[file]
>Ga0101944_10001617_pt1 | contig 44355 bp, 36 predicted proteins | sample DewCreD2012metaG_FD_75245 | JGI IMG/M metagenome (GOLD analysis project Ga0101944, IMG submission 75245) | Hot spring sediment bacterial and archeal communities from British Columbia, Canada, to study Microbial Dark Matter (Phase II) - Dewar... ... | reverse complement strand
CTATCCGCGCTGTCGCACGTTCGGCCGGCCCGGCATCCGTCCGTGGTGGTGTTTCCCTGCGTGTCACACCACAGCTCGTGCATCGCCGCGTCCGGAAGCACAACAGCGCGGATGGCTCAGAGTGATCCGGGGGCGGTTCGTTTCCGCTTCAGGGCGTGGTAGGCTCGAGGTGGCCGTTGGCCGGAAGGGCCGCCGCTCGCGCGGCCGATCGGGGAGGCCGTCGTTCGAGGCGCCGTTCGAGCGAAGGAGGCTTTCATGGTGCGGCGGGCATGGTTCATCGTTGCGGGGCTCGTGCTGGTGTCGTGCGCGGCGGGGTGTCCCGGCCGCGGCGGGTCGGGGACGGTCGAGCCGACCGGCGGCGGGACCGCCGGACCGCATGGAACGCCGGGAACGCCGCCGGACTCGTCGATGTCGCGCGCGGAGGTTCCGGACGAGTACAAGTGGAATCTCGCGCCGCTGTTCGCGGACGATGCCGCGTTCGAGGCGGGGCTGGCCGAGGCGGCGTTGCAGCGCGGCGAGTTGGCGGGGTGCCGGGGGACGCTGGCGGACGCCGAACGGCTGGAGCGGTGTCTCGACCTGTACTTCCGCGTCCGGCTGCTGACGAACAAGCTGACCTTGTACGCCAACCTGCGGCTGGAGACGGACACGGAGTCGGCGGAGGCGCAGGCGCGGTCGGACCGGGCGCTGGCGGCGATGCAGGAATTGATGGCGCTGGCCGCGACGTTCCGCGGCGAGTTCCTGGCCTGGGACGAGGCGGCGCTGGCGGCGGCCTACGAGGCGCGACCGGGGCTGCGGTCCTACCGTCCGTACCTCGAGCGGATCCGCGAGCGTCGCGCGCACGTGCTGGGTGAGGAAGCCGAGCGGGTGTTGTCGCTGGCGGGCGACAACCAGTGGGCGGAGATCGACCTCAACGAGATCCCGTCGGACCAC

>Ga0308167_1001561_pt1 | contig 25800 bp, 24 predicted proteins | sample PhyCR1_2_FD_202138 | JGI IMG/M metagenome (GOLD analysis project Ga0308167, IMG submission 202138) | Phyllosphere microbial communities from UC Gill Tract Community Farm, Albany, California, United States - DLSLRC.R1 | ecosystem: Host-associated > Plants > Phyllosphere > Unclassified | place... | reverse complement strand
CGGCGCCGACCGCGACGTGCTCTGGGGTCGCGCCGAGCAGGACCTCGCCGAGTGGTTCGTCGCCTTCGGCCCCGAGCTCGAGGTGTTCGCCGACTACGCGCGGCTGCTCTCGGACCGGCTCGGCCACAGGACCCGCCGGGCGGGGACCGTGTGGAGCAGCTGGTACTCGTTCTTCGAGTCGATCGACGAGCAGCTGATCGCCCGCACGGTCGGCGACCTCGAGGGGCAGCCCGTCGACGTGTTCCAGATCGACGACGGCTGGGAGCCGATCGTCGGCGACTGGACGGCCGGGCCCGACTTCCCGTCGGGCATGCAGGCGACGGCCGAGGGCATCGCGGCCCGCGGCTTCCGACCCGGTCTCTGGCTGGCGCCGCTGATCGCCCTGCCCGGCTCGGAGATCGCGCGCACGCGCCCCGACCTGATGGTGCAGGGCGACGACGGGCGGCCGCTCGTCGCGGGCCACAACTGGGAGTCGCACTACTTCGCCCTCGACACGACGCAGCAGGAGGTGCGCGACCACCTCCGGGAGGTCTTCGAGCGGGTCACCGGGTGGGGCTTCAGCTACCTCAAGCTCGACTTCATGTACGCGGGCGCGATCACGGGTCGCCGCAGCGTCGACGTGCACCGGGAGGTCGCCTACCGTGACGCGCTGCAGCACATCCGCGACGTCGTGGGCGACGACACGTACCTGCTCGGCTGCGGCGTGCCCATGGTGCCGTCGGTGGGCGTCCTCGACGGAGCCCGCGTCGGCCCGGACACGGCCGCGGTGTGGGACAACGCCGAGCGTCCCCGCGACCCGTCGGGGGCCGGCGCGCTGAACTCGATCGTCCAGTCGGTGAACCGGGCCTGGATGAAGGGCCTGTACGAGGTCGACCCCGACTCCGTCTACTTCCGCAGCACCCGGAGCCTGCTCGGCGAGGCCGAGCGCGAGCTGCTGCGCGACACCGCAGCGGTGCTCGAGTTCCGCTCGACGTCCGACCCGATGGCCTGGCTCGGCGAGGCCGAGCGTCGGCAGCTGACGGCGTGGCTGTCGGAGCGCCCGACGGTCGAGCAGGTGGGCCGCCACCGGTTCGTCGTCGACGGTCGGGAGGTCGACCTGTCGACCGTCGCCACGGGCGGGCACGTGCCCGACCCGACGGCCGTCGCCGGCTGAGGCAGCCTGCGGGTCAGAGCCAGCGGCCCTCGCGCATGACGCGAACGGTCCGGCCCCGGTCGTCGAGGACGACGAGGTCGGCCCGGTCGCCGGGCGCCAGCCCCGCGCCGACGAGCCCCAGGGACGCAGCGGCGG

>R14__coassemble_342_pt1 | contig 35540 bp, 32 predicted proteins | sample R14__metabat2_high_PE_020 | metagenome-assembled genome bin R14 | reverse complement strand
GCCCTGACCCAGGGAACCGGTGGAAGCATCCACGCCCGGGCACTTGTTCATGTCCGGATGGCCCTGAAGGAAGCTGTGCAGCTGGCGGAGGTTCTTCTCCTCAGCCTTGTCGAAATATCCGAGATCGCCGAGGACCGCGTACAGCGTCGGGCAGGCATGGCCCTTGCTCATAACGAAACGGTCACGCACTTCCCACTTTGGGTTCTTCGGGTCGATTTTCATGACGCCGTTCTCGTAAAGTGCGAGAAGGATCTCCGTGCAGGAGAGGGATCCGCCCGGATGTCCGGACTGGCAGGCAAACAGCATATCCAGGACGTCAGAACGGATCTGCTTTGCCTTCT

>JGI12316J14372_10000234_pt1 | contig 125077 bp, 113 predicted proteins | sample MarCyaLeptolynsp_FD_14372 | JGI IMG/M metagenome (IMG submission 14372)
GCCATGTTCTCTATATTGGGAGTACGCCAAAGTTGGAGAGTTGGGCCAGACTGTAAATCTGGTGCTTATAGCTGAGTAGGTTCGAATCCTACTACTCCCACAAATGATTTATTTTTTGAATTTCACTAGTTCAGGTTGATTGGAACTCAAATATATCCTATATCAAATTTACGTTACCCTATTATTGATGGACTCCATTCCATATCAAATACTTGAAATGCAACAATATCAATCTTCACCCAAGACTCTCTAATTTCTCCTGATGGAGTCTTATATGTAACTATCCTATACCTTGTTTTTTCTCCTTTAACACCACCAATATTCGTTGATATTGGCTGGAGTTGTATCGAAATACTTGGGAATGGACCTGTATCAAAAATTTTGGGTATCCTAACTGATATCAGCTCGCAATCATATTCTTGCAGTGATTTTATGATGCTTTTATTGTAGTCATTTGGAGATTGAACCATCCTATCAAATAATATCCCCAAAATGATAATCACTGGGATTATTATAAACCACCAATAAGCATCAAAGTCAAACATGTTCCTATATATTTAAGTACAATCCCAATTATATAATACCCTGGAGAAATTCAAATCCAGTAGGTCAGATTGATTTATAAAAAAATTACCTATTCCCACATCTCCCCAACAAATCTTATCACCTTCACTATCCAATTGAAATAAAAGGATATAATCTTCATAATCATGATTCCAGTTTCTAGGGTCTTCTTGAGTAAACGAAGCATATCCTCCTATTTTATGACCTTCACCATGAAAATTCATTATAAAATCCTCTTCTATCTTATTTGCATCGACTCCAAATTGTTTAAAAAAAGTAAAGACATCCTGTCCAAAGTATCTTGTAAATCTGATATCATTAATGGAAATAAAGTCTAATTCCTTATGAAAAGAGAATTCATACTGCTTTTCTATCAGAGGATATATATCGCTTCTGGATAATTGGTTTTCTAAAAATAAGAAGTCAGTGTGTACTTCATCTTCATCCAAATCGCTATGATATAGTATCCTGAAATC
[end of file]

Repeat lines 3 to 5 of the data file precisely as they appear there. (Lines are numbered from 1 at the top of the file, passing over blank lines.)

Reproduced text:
>Ga0308167_1001561_pt1 | contig 25800 bp, 24 predicted proteins | sample PhyCR1_2_FD_202138 | JGI IMG/M metagenome (GOLD analysis project Ga0308167, IMG submission 202138) | Phyllosphere microbial communities from UC Gill Tract Community Farm, Albany, California, United States - DLSLRC.R1 | ecosystem: Host-associated > Plants > Phyllosphere > Unclassified | place... | reverse complement strand
CGGCGCCGACCGCGACGTGCTCTGGGGTCGCGCCGAGCAGGACCTCGCCGAGTGGTTCGTCGCCTTCGGCCCCGAGCTCGAGGTGTTCGCCGACTACGCGCGGCTGCTCTCGGACCGGCTCGGCCACAGGACCCGCCGGGCGGGGACCGTGTGGAGCAGCTGGTACTCGTTCTTCGAGTCGATCGACGAGCAGCTGATCGCCCGCACGGTCGGCGACCTCGAGGGGCAGCCCGTCGACGTGTTCCAGATCGACGACGGCTGGGAGCCGATCGTCGGCGACTGGACGGCCGGGCCCGACTTCCCGTCGGGCATGCAGGCGACGGCCGAGGGCATCGCGGCCCGCGGCTTCCGACCCGGTCTCTGGCTGGCGCCGCTGATCGCCCTGCCCGGCTCGGAGATCGCGCGCACGCGCCCCGACCTGATGGTGCAGGGCGACGACGGGCGGCCGCTCGTCGCGGGCCACAACTGGGAGTCGCACTACTTCGCCCTCGACACGACGCAGCAGGAGGTGCGCGACCACCTCCGGGAGGTCTTCGAGCGGGTCACCGGGTGGGGCTTCAGCTACCTCAAGCTCGACTTCATGTACGCGGGCGCGATCACGGGTCGCCGCAGCGTCGACGTGCACCGGGAGGTCGCCTACCGTGACGCGCTGCAGCACATCCGCGACGTCGTGGGCGACGACACGTACCTGCTCGGCTGCGGCGTGCCCATGGTGCCGTCGGTGGGCGTCCTCGACGGAGCCCGCGTCGGCCCGGACACGGCCGCGGTGTGGGACAACGCCGAGCGTCCCCGCGACCCGTCGGGGGCCGGCGCGCTGAACTCGATCGTCCAGTCGGTGAACCGGGCCTGGATGAAGGGCCTGTACGAGGTCGACCCCGACTCCGTCTACTTCCGCAGCACCCGGAGCCTGCTCGGCGAGGCCGAGCGCGAGCTGCTGCGCGACACCGCAGCGGTGCTCGAGTTCCGCTCGACGTCCGACCCGATGGCCTGGCTCGGCGAGGCCGAGCGTCGGCAGCTGACGGCGTGGCTGTCGGAGCGCCCGACGGTCGAGCAGGTGGGCCGCCACCGGTTCGTCGTCGACGGTCGGGAGGTCGACCTGTCGACCGTCGCCACGGGCGGGCACGTGCCCGACCCGACGGCCGTCGCCGGCTGAGGCAGCCTGCGGGTCAGAGCCAGCGGCCCTCGCGCATGACGCGAACGGTCCGGCCCCGGTCGTCGAGGACGACGAGGTCGGCCCGGTCGCCGGGCGCCAGCCCCGCGCCGACGAGCCCCAGGGACGCAGCGGCGG

>R14__coassemble_342_pt1 | contig 35540 bp, 32 predicted proteins | sample R14__metabat2_high_PE_020 | metagenome-assembled genome bin R14 | reverse complement strand